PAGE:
Scepticism over target from increase in commercial stamp duty

Revenue’s target still looks overambitious, says director of CBRE Ireland

Pearse Doherty of Sinn Féin: said he had raised the danger of avoidance schemes emerging with the Minister for Finance

Pearse Doherty of Sinn Féin: said he had raised the danger of avoidance schemes emerging with the Minister for Finance

 

Property and tax specialists remain sceptical the Government can reach its revenue target from the budget increase in commercial stamp duty, despite a late move to close off tax avoidance schemes that could have cut the yield sharply.

A change introduced in the Seanad this week will ensure that people selling commercial property cannot put the property into a company and sell on the shares, potentially cutting the rate from 6 per cent to just 1 per cent.

The stamp duty increase from the previous rate of 2 per cent was the main revenue-raising item in the budget and is due to yield an additional €376 million next year, a target that met initial scepticism from the industry.

Marie Hunt, director of CBRE Ireland, said that even with the latest change to the Finance Bill the target still looked overambitious, given the likely fall-off in commercial property transactions next year and the fact that these account for the bulk of revenues are covered by the tax hike.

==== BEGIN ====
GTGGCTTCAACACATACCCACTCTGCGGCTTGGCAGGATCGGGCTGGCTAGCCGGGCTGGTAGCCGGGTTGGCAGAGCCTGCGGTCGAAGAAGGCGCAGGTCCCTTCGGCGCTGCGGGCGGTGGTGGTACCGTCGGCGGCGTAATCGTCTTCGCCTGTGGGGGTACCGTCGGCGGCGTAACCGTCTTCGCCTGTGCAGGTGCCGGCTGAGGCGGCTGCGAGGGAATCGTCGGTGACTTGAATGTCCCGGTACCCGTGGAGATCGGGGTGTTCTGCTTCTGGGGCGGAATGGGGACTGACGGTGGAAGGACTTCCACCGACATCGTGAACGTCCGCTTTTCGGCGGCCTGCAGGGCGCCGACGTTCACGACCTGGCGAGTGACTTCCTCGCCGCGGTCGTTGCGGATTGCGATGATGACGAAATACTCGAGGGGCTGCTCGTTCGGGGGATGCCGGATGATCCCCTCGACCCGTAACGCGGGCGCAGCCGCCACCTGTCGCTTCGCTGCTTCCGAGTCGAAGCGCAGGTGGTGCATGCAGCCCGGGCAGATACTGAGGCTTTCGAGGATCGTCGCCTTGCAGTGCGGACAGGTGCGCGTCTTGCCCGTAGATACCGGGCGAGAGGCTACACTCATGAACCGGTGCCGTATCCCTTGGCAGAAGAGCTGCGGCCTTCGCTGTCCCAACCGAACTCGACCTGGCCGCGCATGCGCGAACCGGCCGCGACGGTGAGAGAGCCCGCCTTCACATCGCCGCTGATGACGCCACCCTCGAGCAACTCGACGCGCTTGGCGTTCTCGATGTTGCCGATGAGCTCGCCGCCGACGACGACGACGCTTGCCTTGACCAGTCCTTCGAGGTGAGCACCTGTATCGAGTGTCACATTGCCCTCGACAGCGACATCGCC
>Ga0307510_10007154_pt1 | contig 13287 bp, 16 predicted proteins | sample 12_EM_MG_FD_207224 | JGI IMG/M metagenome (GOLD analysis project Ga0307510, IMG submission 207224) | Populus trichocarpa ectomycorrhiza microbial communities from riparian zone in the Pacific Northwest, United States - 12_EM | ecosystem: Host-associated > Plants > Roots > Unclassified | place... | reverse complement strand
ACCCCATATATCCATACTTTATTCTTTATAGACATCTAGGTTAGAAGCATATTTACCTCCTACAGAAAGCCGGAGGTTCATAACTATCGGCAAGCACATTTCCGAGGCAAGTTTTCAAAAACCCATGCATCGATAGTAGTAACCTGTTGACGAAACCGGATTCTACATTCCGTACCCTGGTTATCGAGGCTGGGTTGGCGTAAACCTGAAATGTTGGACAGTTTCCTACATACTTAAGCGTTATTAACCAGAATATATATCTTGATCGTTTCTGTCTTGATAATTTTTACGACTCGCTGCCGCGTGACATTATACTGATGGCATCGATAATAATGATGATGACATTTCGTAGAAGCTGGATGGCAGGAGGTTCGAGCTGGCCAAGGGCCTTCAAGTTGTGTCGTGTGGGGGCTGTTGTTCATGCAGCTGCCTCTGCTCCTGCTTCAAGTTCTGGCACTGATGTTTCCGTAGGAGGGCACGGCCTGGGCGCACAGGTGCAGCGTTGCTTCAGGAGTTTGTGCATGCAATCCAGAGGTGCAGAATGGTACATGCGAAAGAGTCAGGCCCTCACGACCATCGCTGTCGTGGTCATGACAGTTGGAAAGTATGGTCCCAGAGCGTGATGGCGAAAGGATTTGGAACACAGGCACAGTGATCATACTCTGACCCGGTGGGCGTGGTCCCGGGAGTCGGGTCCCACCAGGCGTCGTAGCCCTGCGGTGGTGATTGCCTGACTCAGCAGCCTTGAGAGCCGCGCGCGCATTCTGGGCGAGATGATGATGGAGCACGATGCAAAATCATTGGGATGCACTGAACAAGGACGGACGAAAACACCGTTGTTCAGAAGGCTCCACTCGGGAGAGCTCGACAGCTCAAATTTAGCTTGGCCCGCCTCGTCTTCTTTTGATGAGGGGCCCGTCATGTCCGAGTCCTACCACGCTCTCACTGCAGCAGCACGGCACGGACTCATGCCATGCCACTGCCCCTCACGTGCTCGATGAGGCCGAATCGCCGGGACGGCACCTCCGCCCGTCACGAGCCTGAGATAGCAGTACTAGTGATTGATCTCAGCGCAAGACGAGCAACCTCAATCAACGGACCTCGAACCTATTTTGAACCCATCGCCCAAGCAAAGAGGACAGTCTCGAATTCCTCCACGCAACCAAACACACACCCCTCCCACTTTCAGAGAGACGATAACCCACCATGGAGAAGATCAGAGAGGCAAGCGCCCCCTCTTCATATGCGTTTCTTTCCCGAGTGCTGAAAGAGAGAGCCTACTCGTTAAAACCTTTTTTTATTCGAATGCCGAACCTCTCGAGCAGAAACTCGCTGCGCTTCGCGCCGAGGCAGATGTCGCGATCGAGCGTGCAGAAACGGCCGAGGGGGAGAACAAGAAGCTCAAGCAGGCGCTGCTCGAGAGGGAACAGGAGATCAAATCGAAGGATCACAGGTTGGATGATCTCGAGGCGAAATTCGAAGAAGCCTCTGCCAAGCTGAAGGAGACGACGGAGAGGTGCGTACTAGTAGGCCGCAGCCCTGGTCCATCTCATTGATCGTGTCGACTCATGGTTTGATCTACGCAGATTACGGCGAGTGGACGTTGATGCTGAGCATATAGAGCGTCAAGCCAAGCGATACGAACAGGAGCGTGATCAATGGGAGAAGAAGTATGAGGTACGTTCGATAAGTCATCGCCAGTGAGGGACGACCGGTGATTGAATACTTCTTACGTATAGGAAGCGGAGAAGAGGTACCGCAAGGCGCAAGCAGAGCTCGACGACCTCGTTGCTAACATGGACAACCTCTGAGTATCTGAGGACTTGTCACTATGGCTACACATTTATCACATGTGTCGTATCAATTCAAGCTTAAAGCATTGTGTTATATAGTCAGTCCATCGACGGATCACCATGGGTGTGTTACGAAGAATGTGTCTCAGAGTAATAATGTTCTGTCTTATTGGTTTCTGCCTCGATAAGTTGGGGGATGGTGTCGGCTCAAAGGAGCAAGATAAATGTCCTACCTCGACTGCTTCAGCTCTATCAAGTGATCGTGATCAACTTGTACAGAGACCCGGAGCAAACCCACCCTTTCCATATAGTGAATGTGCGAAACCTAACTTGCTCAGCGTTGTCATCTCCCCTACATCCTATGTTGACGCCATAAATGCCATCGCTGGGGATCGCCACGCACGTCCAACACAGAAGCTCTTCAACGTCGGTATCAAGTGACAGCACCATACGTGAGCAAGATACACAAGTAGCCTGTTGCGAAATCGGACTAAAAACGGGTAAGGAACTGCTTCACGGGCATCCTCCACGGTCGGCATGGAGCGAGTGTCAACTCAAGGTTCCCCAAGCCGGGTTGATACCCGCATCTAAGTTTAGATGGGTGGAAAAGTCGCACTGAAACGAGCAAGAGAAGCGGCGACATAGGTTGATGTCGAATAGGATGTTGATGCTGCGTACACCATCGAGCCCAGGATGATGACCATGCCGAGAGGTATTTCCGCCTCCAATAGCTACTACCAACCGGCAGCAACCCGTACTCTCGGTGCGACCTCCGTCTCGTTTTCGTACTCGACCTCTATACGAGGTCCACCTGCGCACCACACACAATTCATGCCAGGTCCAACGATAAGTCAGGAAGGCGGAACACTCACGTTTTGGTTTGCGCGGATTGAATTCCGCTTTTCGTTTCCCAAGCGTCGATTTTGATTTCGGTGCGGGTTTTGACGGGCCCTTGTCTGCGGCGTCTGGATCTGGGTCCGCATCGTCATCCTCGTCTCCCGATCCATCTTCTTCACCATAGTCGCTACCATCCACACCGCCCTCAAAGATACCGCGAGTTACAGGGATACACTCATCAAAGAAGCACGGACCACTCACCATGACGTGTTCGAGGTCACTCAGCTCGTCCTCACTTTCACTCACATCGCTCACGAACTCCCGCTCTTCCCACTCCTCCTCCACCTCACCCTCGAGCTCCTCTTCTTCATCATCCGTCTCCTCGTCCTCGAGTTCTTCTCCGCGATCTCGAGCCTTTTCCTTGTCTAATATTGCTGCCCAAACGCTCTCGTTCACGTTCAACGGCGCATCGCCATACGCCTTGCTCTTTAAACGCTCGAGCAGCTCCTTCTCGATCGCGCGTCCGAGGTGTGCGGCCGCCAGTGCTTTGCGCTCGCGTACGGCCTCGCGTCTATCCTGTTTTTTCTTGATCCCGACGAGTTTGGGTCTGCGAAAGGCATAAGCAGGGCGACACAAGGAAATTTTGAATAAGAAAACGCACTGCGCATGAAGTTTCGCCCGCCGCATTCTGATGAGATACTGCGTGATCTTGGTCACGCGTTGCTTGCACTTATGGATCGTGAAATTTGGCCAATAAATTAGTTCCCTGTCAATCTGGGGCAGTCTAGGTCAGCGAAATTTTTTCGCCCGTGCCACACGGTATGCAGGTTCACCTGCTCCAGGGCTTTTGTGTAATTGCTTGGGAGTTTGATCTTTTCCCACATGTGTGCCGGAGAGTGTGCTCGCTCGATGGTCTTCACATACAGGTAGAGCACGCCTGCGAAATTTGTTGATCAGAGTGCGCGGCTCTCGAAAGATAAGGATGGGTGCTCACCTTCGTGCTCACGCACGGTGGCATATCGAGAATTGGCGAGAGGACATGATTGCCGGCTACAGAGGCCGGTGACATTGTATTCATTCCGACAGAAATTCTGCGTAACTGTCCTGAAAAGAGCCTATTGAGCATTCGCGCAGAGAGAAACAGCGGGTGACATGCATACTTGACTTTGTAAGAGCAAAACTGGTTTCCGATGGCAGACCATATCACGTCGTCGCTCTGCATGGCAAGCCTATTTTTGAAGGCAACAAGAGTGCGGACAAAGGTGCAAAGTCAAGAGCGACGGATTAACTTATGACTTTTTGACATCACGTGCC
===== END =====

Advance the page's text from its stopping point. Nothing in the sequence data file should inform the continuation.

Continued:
The Government took the unusual step of introducing the change in the Seanad. The Dáil is expected to vote it into law next Wednesday, but the change became effective this week, on Wednesday, December 6th. It stops people moving properties into companies, partnerships or special purpose vehicles and selling on the shares to a purchaser in an attempt to cut the stamp duty rate.

Stamp duty

Tax experts say the change is designed to catch transactions established purely to avoid stamp duty, though it remains to be seen how it will be interpreted in practice.

“While it brings in shares, units and partnership interests deriving the greater part of their value from immovable non-residential property, it is only in certain very particular circumstances that the section has application,” said Amanda-Jayne Comyn, tax director at Grant Thornton. While the extra revenue would come from all non-residential areas – and not purely commercial property – she said the revenue target was arguably still high, given likely market trends.

The move to introduce a Government amendment in the Seanad is unusual. Sinn Féin finance spokesman Pearse Doherty said in a statement that he had raised the danger of avoidance schemes emerging with the Minister for Finance and the proposed amendment was “ better later than never”. He also said he had concerns about whether the forecast revenue could be raised.